MMA fighting styles

SCCC Alumni Train Fighters – Crusader News

Salina Byrd

Mixed martial arts trainer Dave Rine teaches people how to fight in different styles at his own facility named Rine’s American Freestyle Karate. Rine also hosted an event called the Throwdown Showdown, and it’s been around for about twelve years.

The coach walked to the blue and red mat, signaling that practice was about to begin. He waited patiently for the fighters to gather around him. Once silence reigned, he clarified one thing. No punches were to be fired over 20 miles per hour.

After the fighters left the circle, they paired up and started fighting. Punches were thrown and fighters were pulled to the ground by their partners. It sounded rough, but even so, if you paid attention, you could definitely hear the light-hearted jokes thrown around the room.

Trainer Dave Rine kept these fighters in check until fight night. When that night came, the punches had to be fired at over 20 miles an hour.

I will soon be 65 years old. At the time, in 1977-1978, I was doing kickboxing because that was the big thing at the time”

—Dave Rine

Rine may not have been born in Liberal, but he’s lived here since he was four years old. When the time came to choose a college, he went to the area and chose to attend Seward County Community College. In its day, SCCC was called Vo-Tech.

“I’m going to be 65 soon. At the time, in 1977-78, I was doing kickboxing because that was the big thing at the time.

Using his background in the field, Rine opened his own facility named Rine’s American Freestyle Karate sometime after college. His establishment was dedicated to teaching people how to fight in different styles.

Soon after, he started hosting the Throwdown Showdown, an event that’s only been around for about 12 years.

The event featured different types of fighters. Some of them had been training under Rine until nightfall to fight.

If you know nothing about this type of fight and are seeing it for the very first time, your immediate thought might be that the fighters look like they are hugging each other angrily like children being forced to hug each other after an argument. . For the experienced, however, MMA is something much more. It is a sport.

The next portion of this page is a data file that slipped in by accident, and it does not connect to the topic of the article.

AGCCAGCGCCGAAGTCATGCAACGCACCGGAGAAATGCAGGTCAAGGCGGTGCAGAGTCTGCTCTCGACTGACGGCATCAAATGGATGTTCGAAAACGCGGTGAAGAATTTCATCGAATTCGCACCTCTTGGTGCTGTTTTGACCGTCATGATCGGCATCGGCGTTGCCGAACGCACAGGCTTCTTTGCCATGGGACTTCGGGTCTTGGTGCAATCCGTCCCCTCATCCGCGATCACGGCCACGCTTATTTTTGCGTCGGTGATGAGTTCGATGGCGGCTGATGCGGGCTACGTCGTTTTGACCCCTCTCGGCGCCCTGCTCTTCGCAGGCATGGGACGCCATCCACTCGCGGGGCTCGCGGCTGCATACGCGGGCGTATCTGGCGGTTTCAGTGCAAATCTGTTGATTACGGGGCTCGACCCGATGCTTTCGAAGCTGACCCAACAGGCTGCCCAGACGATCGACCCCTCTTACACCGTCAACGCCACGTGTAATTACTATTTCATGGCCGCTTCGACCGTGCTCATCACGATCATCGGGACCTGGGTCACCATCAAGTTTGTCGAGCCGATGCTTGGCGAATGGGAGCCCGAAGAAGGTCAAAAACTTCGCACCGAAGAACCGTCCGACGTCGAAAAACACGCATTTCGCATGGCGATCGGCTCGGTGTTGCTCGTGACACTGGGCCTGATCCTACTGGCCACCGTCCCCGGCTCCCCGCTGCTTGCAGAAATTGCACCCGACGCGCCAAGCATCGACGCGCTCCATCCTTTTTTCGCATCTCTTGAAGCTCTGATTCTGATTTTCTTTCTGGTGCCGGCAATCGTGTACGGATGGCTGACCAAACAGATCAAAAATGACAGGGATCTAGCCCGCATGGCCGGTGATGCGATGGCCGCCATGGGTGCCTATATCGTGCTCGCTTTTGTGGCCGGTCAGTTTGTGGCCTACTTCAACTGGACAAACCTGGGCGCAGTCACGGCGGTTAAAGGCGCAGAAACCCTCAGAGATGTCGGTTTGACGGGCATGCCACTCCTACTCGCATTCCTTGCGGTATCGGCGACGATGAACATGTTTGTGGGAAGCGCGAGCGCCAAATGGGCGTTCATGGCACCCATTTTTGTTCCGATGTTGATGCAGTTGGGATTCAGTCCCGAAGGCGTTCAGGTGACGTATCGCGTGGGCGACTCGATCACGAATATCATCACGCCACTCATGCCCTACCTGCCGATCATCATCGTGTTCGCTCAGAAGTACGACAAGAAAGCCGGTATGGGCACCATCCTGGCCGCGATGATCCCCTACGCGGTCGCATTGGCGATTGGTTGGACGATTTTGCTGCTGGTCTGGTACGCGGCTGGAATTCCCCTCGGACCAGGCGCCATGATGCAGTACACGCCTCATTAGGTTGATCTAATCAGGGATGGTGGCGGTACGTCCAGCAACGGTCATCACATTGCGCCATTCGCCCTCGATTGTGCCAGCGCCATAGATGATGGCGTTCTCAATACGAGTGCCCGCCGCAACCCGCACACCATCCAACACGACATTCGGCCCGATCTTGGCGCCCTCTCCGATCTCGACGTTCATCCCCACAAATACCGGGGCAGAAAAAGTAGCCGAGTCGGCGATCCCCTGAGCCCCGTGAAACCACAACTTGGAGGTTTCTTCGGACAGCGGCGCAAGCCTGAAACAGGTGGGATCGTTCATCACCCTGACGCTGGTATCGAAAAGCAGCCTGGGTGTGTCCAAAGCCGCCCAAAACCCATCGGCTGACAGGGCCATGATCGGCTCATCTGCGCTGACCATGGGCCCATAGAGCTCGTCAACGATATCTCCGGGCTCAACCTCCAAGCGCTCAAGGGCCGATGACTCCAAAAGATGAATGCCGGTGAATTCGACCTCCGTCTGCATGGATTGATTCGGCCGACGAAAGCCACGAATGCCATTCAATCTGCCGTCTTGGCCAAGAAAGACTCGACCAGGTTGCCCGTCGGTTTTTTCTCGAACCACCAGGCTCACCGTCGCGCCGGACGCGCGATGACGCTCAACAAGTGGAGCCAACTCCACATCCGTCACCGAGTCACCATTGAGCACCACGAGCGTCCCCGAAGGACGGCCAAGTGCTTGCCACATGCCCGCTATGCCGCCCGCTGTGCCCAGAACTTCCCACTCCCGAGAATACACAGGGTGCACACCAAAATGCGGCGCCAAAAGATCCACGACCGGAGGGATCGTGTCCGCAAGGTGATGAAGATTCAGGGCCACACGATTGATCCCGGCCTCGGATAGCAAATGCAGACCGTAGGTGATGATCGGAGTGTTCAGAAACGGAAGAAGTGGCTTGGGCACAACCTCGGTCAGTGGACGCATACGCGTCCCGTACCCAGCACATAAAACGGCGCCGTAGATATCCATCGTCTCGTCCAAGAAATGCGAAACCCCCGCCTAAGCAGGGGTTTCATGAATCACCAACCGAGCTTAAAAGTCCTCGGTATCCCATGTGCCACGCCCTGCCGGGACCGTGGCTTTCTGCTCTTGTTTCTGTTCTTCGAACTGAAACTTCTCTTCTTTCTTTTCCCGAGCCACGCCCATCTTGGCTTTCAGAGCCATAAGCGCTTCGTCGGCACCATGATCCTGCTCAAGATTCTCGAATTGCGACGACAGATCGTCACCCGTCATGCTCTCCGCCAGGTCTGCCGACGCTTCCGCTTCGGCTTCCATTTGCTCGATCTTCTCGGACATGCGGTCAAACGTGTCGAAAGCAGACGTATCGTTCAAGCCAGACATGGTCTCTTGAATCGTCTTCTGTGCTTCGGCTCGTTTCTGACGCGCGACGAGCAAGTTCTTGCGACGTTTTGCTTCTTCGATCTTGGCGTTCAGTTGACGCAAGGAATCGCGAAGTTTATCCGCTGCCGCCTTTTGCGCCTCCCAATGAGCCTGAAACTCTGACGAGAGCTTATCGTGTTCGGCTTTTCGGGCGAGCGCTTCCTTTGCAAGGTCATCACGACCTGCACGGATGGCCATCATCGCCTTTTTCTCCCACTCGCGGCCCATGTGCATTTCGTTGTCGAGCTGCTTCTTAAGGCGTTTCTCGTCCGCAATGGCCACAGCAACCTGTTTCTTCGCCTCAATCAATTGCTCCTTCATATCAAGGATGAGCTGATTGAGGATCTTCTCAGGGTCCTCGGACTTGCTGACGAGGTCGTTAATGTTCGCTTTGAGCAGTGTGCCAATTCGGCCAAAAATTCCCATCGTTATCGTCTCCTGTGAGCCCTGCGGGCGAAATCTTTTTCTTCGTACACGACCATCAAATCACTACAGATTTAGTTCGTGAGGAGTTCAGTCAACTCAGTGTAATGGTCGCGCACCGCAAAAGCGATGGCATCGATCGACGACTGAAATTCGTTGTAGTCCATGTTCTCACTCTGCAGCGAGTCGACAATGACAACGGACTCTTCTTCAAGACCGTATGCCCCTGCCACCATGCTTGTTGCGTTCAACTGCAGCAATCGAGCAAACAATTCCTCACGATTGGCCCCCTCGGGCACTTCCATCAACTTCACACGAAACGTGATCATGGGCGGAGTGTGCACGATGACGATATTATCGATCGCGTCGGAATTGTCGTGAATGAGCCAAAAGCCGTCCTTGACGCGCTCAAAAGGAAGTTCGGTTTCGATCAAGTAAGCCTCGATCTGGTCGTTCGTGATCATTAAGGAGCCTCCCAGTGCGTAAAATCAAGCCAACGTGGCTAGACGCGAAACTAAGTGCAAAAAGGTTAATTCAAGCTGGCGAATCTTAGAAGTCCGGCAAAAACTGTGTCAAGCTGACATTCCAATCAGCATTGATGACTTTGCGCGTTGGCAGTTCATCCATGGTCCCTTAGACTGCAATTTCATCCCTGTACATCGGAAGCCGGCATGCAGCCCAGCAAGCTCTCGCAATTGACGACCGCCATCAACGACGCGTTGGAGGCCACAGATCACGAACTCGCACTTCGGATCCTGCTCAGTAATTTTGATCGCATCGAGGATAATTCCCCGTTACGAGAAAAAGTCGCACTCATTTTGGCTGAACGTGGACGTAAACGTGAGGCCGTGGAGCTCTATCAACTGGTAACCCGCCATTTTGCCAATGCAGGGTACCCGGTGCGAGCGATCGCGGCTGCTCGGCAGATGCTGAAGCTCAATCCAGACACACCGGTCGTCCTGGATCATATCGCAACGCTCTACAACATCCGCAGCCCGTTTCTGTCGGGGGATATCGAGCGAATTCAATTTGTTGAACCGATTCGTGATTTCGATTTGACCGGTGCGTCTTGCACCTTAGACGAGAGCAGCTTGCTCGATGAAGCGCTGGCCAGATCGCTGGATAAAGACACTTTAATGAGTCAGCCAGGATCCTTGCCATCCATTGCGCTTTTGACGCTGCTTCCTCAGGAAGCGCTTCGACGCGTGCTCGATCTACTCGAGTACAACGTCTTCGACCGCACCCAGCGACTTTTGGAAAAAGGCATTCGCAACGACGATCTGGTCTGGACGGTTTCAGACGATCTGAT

“Mixed martial arts is the fastest growing sport in the world,” says Rine, “It’s a sport and it’s a good sport for almost anyone.”

According to Exercise Right, MMA not only improves your health, but also improves your endurance and confidence. Leaving some to believe it’s more than a sport, it’s a way of life.

MMA fighting is a lifestyle”

— Alexis Garcia

Born and raised a Liberal, Alexis Garcia started wrestling at the age of five and has been fighting professionally for 10 years.

“MMA fighting is a lifestyle,” says Garcia, “Dave is a great trainer who teaches us new things and always makes sure we’re in top condition.”

Mike Rine, Dave’s brother, was one of the judges who judged the fighters at the event of the year. Before becoming a judge, he was an arbitrator. He found there was an interesting difference between judging and arbitrating.

“I refereed the first fights that we did as a liberal. We actually did it in a boxing ring, not in a cage,” Mike explains, “As the judge I could actually see more of what was going on than when I was the referee. I saw things differently than when I was inside the cage with the guys.

While working with his brother, Mike claimed he never had any issues. He just did what he was supposed to do and that was it.

When describing his brother’s personality, the only comment he made was, “Dave is in control, you know what I mean?”

Rine trains fighters who show up in the important event that he takes the time to organize every year twice a year. Besides that, he also teaches a class of students who are learning how to fight. Both seem to succeed anyway.